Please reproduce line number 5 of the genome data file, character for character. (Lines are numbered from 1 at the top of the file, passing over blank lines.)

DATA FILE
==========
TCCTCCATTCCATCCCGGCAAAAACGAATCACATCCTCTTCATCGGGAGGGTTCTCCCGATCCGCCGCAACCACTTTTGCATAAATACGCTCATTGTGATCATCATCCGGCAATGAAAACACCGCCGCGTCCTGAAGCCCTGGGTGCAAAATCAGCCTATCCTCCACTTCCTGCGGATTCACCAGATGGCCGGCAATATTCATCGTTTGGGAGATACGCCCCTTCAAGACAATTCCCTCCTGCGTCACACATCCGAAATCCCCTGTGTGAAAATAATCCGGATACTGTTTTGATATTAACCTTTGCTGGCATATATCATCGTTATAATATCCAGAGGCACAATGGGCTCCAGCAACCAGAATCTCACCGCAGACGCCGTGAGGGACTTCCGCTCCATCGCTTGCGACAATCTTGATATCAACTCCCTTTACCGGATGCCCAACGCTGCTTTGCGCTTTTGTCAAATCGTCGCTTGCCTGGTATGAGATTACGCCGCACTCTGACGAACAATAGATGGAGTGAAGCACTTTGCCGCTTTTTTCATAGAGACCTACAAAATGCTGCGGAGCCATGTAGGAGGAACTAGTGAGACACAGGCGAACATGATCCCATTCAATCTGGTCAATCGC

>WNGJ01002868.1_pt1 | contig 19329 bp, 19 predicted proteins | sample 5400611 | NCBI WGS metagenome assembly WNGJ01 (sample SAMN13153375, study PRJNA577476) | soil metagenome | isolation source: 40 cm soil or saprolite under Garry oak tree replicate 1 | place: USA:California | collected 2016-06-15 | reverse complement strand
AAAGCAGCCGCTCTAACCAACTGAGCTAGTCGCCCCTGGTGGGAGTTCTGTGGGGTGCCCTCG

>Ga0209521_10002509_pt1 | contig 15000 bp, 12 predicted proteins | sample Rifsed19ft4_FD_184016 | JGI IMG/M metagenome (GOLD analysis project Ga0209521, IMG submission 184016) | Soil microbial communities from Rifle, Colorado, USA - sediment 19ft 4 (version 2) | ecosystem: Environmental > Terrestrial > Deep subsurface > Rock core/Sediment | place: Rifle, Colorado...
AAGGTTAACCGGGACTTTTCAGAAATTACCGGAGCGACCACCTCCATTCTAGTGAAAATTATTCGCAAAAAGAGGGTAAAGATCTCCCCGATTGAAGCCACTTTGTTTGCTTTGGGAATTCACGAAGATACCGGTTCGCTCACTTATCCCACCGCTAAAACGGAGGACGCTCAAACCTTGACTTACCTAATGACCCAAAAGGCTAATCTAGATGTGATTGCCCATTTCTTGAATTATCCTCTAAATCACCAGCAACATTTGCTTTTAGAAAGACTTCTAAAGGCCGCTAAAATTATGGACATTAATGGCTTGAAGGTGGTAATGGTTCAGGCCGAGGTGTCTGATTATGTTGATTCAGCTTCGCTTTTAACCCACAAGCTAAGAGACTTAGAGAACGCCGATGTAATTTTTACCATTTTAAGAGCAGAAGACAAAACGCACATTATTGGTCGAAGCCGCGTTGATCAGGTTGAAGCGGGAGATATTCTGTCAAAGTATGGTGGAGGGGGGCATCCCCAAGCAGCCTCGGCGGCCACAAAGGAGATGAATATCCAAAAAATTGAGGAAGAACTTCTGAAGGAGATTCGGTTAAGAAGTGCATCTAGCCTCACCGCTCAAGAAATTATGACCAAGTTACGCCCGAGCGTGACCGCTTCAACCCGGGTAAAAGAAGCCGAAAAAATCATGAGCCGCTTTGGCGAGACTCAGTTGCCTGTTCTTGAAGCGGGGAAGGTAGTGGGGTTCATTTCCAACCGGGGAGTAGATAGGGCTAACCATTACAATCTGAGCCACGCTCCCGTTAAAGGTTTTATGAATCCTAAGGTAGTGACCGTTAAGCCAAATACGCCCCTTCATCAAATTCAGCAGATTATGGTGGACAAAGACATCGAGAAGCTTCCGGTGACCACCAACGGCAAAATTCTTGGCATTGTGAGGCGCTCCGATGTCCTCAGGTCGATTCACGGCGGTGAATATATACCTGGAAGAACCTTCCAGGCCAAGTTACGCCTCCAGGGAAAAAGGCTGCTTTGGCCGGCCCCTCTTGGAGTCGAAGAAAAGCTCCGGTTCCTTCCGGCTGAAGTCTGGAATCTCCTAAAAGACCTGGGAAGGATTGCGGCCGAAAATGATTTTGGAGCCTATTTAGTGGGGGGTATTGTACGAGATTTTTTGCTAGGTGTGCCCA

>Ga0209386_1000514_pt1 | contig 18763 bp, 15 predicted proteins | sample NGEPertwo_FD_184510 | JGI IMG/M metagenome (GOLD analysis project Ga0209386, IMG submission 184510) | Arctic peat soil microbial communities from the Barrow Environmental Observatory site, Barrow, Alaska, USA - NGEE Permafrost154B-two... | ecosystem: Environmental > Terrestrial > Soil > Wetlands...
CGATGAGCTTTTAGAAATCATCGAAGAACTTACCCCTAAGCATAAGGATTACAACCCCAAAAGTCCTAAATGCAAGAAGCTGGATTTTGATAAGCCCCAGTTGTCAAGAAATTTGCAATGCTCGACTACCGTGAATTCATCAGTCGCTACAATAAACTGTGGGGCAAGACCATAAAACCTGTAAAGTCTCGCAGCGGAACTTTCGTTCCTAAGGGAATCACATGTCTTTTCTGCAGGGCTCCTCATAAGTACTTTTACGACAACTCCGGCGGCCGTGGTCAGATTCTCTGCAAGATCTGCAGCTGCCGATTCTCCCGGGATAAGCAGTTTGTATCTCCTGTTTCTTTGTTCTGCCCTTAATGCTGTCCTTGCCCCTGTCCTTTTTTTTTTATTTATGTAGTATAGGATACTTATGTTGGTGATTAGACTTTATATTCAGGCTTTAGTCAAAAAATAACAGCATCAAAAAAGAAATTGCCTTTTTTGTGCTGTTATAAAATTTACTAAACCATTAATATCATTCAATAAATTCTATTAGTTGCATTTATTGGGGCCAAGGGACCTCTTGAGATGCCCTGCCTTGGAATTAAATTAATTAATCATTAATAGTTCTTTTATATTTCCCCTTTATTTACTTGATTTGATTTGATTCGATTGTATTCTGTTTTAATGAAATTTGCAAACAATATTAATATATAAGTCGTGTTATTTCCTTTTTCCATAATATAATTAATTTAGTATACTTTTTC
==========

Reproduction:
AAGGTTAACCGGGACTTTTCAGAAATTACCGGAGCGACCACCTCCATTCTAGTGAAAATTATTCGCAAAAAGAGGGTAAAGATCTCCCCGATTGAAGCCACTTTGTTTGCTTTGGGAATTCACGAAGATACCGGTTCGCTCACTTATCCCACCGCTAAAACGGAGGACGCTCAAACCTTGACTTACCTAATGACCCAAAAGGCTAATCTAGATGTGATTGCCCATTTCTTGAATTATCCTCTAAATCACCAGCAACATTTGCTTTTAGAAAGACTTCTAAAGGCCGCTAAAATTATGGACATTAATGGCTTGAAGGTGGTAATGGTTCAGGCCGAGGTGTCTGATTATGTTGATTCAGCTTCGCTTTTAACCCACAAGCTAAGAGACTTAGAGAACGCCGATGTAATTTTTACCATTTTAAGAGCAGAAGACAAAACGCACATTATTGGTCGAAGCCGCGTTGATCAGGTTGAAGCGGGAGATATTCTGTCAAAGTATGGTGGAGGGGGGCATCCCCAAGCAGCCTCGGCGGCCACAAAGGAGATGAATATCCAAAAAATTGAGGAAGAACTTCTGAAGGAGATTCGGTTAAGAAGTGCATCTAGCCTCACCGCTCAAGAAATTATGACCAAGTTACGCCCGAGCGTGACCGCTTCAACCCGGGTAAAAGAAGCCGAAAAAATCATGAGCCGCTTTGGCGAGACTCAGTTGCCTGTTCTTGAAGCGGGGAAGGTAGTGGGGTTCATTTCCAACCGGGGAGTAGATAGGGCTAACCATTACAATCTGAGCCACGCTCCCGTTAAAGGTTTTATGAATCCTAAGGTAGTGACCGTTAAGCCAAATACGCCCCTTCATCAAATTCAGCAGATTATGGTGGACAAAGACATCGAGAAGCTTCCGGTGACCACCAACGGCAAAATTCTTGGCATTGTGAGGCGCTCCGATGTCCTCAGGTCGATTCACGGCGGTGAATATATACCTGGAAGAACCTTCCAGGCCAAGTTACGCCTCCAGGGAAAAAGGCTGCTTTGGCCGGCCCCTCTTGGAGTCGAAGAAAAGCTCCGGTTCCTTCCGGCTGAAGTCTGGAATCTCCTAAAAGACCTGGGAAGGATTGCGGCCGAAAATGATTTTGGAGCCTATTTAGTGGGGGGTATTGTACGAGATTTTTTGCTAGGTGTGCCCA